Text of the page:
Once the bench was complete, we spent many hours figuring out how the cladding could work. The van walls are curved, and flexible plywood could conform to the curve, but there are very few places where it could be pinned back to the walls, risking it flapping around, unsupported, or ‘drumming’ when on the move. So we decided to build a flat frame for the middle section of the wall, onto which one large sheet of flat ply can be fastened.

To clad that section, we re-used some of the 5mm plywood that was in the van when we bought it , cutting out holes for the task lights and USB sockets. It feels pretty solid, so we’ll see how it works on our trip in a couple of weeks.

One wall section insulated, with electrical supply, and framing up ready for cladding

Wood selection for framing and cladding: do the math

I’m evaluating different materials for cladding the walls of the van, and for building frames and panels for furniture (bed, kitchen units, etc.)

Commercial outfitters here in the UK use materials I find unappealing, whereas DIY convertors often stick to what they can find in the out-of-town DIY store. I’d like to weigh up – literally – the pros and cons of a few approaches that are in scope for me.

Absolute weights

Weight is a key factor, not least because of the payload limit of the van. But also efficiency, handling and sizing. I consulted a few sources to find out the weight of different wood types. The excellent Collins Complete Woodworker’s Manual gives ‘average dried weight’ for a range of hard and soft woods. (This is just a selection of woods that are available to me, and might be appropriate.)

Soft woods

  • Sitka and Norway spruce — 450 kg/m3
  • Pines (White, Ponderosa, Yellow) — 420 – 480 kg/m3

To verify, I weighed some 44mm square batons I bought from Wickes (the same product is also available at B&Q). It’s usually labelled as ‘whitewood’ or  spruce. It worked out at 423 kg/m3.

Hard woods

  • European beech — 720 kg/m3
  • American white ash — 670 kg/m3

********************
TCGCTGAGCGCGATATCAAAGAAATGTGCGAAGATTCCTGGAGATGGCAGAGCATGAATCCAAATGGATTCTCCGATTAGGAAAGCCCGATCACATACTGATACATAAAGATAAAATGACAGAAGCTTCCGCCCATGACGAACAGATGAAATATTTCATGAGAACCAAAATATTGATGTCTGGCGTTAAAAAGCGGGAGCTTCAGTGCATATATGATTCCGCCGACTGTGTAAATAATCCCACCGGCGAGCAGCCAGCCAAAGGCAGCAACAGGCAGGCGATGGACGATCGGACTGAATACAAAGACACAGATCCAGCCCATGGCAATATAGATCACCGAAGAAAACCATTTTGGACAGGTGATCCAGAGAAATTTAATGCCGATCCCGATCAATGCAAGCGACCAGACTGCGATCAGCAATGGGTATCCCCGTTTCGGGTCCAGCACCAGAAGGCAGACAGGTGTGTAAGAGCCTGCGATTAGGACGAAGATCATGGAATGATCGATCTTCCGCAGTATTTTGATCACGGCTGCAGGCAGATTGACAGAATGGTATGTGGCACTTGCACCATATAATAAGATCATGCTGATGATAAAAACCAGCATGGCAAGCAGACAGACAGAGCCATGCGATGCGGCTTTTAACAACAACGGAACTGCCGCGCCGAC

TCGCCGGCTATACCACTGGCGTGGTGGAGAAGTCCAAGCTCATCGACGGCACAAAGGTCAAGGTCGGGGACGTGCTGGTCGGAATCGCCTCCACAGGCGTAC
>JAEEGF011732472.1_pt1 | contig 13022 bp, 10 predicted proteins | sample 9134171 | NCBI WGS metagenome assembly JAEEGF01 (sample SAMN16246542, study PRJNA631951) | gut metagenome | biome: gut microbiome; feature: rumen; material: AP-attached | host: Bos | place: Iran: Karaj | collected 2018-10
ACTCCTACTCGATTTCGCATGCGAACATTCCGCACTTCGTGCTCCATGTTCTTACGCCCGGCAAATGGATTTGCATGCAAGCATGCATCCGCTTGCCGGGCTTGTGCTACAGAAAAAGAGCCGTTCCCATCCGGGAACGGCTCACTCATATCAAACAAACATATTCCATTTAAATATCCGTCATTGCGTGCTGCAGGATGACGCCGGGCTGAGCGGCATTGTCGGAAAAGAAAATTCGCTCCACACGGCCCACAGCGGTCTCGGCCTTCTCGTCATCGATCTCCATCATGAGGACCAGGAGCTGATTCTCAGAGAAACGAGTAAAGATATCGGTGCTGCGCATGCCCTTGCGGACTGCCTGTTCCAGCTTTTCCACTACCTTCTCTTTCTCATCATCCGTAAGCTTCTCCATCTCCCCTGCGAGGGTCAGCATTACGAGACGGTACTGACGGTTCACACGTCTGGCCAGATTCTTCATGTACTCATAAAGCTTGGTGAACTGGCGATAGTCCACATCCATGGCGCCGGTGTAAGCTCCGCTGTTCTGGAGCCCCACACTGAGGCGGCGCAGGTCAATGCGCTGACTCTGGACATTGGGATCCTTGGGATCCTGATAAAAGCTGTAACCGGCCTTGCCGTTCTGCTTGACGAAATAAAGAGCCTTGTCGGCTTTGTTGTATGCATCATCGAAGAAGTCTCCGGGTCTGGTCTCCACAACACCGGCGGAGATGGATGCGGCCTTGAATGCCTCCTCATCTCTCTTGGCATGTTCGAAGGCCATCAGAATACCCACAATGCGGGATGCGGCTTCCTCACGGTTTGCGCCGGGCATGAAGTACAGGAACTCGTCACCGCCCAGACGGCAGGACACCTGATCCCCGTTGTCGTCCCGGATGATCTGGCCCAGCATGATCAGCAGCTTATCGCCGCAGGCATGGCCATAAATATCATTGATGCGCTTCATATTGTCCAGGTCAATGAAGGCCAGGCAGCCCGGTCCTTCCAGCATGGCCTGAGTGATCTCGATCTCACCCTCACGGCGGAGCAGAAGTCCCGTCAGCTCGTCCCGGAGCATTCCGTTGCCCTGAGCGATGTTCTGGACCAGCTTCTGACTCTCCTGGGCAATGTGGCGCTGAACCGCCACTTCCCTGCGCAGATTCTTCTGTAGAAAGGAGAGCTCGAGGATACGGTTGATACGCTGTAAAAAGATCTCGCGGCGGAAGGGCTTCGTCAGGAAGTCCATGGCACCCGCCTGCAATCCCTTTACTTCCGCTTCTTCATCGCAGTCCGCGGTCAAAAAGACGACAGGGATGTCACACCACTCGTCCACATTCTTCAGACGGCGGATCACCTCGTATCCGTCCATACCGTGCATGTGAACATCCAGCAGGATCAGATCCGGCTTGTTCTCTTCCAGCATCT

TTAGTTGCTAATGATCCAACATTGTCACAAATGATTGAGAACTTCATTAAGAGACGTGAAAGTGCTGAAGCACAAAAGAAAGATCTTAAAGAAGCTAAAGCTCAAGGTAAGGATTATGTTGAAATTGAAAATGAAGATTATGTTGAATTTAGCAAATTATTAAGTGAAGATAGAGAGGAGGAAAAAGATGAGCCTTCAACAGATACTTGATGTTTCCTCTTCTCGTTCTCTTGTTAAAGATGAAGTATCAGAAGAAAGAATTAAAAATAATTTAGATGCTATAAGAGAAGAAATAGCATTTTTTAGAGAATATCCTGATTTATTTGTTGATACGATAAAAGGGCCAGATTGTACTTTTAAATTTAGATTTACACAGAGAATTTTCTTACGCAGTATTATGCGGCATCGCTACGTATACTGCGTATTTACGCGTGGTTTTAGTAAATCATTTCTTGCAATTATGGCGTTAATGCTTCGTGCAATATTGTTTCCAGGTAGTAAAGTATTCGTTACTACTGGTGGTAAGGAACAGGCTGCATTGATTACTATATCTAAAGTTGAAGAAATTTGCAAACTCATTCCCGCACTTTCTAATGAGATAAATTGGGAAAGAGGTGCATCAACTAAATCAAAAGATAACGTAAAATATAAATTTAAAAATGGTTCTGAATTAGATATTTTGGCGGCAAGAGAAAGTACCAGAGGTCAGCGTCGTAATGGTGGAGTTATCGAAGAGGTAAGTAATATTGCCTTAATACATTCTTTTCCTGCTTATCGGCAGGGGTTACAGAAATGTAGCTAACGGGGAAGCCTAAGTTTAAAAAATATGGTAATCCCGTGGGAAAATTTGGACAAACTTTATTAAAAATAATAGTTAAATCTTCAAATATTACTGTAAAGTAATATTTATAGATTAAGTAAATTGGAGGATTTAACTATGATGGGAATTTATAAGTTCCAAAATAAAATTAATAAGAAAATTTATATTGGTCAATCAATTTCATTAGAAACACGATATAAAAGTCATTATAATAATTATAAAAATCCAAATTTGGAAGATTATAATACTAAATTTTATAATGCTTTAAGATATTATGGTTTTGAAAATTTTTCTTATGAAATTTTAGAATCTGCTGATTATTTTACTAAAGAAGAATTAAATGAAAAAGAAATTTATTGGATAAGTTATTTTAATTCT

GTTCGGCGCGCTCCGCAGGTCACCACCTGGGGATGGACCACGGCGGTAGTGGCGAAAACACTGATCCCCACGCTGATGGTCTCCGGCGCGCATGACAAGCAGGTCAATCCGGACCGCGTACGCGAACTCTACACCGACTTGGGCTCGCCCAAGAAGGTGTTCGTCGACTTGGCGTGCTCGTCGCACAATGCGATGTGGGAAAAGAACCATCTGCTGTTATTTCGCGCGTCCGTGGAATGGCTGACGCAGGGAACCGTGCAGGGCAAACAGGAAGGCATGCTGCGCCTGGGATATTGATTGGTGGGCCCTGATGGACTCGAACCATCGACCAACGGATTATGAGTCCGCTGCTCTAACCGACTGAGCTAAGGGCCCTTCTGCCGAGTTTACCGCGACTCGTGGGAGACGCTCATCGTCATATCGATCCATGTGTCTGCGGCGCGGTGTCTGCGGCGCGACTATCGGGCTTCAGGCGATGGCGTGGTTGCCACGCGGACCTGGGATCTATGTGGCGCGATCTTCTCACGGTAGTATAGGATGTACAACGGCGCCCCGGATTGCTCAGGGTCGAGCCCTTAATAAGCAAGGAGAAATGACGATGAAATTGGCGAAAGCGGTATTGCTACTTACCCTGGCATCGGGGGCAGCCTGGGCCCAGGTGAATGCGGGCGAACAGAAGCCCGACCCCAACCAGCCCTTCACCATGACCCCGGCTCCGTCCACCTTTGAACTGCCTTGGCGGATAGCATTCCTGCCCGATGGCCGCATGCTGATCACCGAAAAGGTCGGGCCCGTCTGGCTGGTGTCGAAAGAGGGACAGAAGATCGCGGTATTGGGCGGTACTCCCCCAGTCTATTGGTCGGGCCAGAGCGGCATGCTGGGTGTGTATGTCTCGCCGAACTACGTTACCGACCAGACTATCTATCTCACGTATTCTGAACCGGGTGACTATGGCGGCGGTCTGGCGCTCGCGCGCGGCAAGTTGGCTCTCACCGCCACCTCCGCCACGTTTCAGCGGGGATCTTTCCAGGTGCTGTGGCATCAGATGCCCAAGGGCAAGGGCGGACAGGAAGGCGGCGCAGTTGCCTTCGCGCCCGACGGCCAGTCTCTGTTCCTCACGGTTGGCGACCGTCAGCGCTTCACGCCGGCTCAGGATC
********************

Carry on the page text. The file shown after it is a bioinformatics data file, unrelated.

• American white oak — 770 kg/m3


My local timber merchant also stocks lovely BB Grade Birch Plywood, and they gave me the specs for a couple of thicknesses:

  • 12 mm 8×4 sheet — 25.25kg (707 kg/m3)
  • 9 mm 8×4 sheet — 19.50kg (728 kg/m3)
  • 6 mm — extrapolated: 749 kg/m3
  • 18 mm — extrapolated: 665 kg/m3

These are the woods and panel materials that are available to me (discounting the crap I don’t want to touch).

Wall cladding

Many DIYers seem to go for either cheap plywood faced with car felt, or wooden cladding boards, made from spruce or maybe pine.

I like a wooden finish, but those cladding boards are either thin or heavy. Here’s a typical review of some 8mm spruce cladding (just labelled ‘softwood’) from a DIY store:

At least 20% of these poor quality timbers where so warped, bent or sub standard that they could not be used for the project. They are only finish sanded on one side witch means that you cant switch boards around to hide knots and holes where knots where.

Large chunks where often taken out of the tounges or groves making them incredibly hard to fit together. Every single piece is labled with an incredibly sticky label that is impossible to peel off on the face side of the board making for a enfuriating few hours of peeling and scrubbing.

This chimes with my experience too. You could go for thicker boards, but then you’re looking at some serious weight. To clad an 8′ x 4′ area with 14 mm softwood cladding would weigh about 18.8 kg. The same area in 6 mm birch ply (which has a lovely finish) would weigh about 13.4 kg.

There are other factors of course, (how well does the cladding conform to the curves of the van, does it need to bear weight or hold a screw), but the weight and aesthetics certainly point to the thin 6 mm ply as a good option.

Furniture framing

I’ve made lots of furniture out of stud timbers and that 44mm section whitewood. It’s fine, and in certain orientations and thicknesses, adequately strong.

But I’m interested in using something that cuts more cleanly, is stronger and has some flex for the construction of cabinet and bed frames. Ash looks promising here. I need to do some practical experiments – and more research, but the weight difference doesn’t look too bad, especially when you consider you could get away with smaller cross-sections of wood for many applications in the van.

Bed ideas

Common formats include two facing bench seats with a removable table in between, or a permanent raised bed in the back of the van with lots of storage underneath. I’m more interested in a slide out bed design that only needs one bench to work (plenty of seating for 2 people) and lets you maintain a walk through floor plan.